In Orality and Literacy Walter Ong explores the differences between oral and literate cultures. His original ideas incorporate myriad sources of research and study, and his text has proved to be an important one in understanding the social and individual effects of writing, print, and electronic technology.
Ong notes the essential differences between primarily oral cultures (ones without writing) and literate ones. While oral expression can exist and mostly has existed without any writing at all, writing has never existed without orality. (8) Writing only enhances orality. Writing allows for abstraction, isolating, and an accessible storehouse of information. Orality promotes centering oneself in the community, dealing with concrete objects instead of abstraction, and memorable words or phrases (clichés) for keeping track of information. There are several psychodynamics of orality that are characteristic of its processes. For information to be learned, retained, recalled, and transmitted, it is typically aggregative and redundant, as well as being familiar to the situations of the people speaking it. While vision isolates and forces one to focus on one sight at a time, sound, although evanescent in nature, allows us to take in all aspects of our surroundings simultaneously.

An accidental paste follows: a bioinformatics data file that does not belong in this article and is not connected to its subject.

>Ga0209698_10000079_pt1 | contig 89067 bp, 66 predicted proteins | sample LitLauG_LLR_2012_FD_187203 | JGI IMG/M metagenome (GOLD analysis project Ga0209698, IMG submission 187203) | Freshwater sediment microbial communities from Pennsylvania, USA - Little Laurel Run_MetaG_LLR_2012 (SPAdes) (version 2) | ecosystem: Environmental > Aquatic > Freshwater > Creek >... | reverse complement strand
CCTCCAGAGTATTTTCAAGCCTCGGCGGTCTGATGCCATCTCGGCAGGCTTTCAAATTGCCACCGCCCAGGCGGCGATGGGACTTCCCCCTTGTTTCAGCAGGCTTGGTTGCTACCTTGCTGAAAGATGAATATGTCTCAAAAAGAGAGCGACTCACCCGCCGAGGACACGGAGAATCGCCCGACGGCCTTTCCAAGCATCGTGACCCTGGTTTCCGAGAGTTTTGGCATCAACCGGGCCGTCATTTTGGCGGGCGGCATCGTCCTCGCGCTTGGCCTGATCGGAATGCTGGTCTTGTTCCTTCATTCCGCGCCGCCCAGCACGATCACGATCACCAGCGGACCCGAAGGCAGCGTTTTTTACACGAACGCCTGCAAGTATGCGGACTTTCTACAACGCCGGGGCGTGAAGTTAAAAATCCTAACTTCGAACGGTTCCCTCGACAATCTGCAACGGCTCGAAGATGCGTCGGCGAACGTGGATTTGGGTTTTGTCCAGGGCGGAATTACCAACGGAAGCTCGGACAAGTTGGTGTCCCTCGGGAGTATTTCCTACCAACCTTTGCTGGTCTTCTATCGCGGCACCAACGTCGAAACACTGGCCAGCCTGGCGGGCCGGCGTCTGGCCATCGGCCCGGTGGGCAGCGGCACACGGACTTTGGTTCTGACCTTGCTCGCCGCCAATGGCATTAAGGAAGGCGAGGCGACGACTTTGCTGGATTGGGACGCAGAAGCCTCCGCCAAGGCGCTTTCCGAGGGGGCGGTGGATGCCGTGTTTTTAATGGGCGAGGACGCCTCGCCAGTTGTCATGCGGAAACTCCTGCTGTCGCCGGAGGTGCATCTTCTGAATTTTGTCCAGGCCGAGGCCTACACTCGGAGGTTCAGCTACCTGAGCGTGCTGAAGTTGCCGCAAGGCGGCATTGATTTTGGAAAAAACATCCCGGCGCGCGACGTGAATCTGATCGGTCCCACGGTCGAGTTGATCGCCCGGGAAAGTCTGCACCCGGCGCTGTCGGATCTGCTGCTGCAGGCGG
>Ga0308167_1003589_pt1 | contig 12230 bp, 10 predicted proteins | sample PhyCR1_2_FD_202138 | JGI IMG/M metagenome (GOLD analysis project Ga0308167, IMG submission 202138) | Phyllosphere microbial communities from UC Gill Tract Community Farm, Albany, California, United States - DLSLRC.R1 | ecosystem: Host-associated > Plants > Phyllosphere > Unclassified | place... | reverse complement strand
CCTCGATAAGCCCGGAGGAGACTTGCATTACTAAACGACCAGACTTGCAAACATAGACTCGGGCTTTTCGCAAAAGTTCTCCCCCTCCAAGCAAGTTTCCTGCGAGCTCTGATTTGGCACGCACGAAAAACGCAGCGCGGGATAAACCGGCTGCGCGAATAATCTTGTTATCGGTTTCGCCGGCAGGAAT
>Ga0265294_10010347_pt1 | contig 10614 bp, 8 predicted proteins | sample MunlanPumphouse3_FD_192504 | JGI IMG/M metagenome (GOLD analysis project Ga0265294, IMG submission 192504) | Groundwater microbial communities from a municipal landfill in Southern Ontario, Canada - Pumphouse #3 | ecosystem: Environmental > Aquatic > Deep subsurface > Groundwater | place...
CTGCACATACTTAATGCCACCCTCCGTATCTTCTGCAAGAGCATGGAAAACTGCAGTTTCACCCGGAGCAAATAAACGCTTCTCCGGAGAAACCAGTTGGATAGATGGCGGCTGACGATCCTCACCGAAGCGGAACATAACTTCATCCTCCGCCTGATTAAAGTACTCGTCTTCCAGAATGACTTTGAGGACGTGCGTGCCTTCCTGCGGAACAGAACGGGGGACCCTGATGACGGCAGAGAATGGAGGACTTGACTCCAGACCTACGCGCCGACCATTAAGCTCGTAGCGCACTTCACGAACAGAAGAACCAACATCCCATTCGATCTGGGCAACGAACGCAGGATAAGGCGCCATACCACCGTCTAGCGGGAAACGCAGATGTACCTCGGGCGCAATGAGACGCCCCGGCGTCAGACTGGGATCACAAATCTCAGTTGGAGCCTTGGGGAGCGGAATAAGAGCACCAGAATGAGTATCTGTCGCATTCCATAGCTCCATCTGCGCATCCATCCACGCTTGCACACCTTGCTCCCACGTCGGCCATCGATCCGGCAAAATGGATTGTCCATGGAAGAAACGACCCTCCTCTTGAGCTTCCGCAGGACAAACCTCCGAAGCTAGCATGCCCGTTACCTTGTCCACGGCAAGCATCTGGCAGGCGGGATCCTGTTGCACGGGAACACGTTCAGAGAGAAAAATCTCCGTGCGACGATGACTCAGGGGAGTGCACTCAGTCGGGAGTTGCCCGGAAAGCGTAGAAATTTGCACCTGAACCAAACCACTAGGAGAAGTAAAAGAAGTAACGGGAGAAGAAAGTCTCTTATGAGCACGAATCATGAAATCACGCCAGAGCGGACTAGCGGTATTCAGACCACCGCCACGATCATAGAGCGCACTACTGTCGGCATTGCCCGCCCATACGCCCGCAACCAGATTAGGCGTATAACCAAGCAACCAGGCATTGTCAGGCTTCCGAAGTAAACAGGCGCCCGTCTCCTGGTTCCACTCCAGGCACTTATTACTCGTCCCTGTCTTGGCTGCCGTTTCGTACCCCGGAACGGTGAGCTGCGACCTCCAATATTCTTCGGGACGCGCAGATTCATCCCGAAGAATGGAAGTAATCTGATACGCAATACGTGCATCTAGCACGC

Ong discusses the radical ways in which writing (the most influential technology in the history of humankind) affects and restructures not just how human communicate but they way we form our thoughts. Inherent in oral communication is not just the message but a range of other non-verbal cues—tone, body language, relationship of the sender/receiver, etc. However, writing is a completely different dynamic. “By separating the knower from the known, writing makes possible increasingly articulate introspectivity, opening the psyche as never before not only to the external objective world quite distinct from itself but also to the interior self against whole the objective world is set” (104). He also discusses the more subtle effects print has had on human consciousness. Reading writing is more laborious than reading print; writing is writer-centered but print is reader-centered. Movement from orality to literacy is essentially a move from the whole of a space to the fixed moments in space, and print furthered this with advances like the index, table of contents, and typographic space. Print also furthered the notion of privacy, private property, closure, and is being utilized by electronic media (radio, TV) to usher us into a “second orality, in which the world is being somewhat re-tribalized, but on a much larger scale than before.
In an oral culture, narrative were told by a storyteller, given consideration with regard to the audience, and were generally conceived as somewhat isolated episodes strung together with little regard for overall plot. Print made the novel possible, and in general spawned much more detailed, linear narratives with little regard to how memorable a character or event must be (in order to retrieve or remember it for re-telling later). Ong concludes by noting areas of further research for which he hopes his text will be useful, and notes that ultimately there is no perfect model for human communication, but that the “orality-literacy interaction enters into ultimate human aspirations” (175).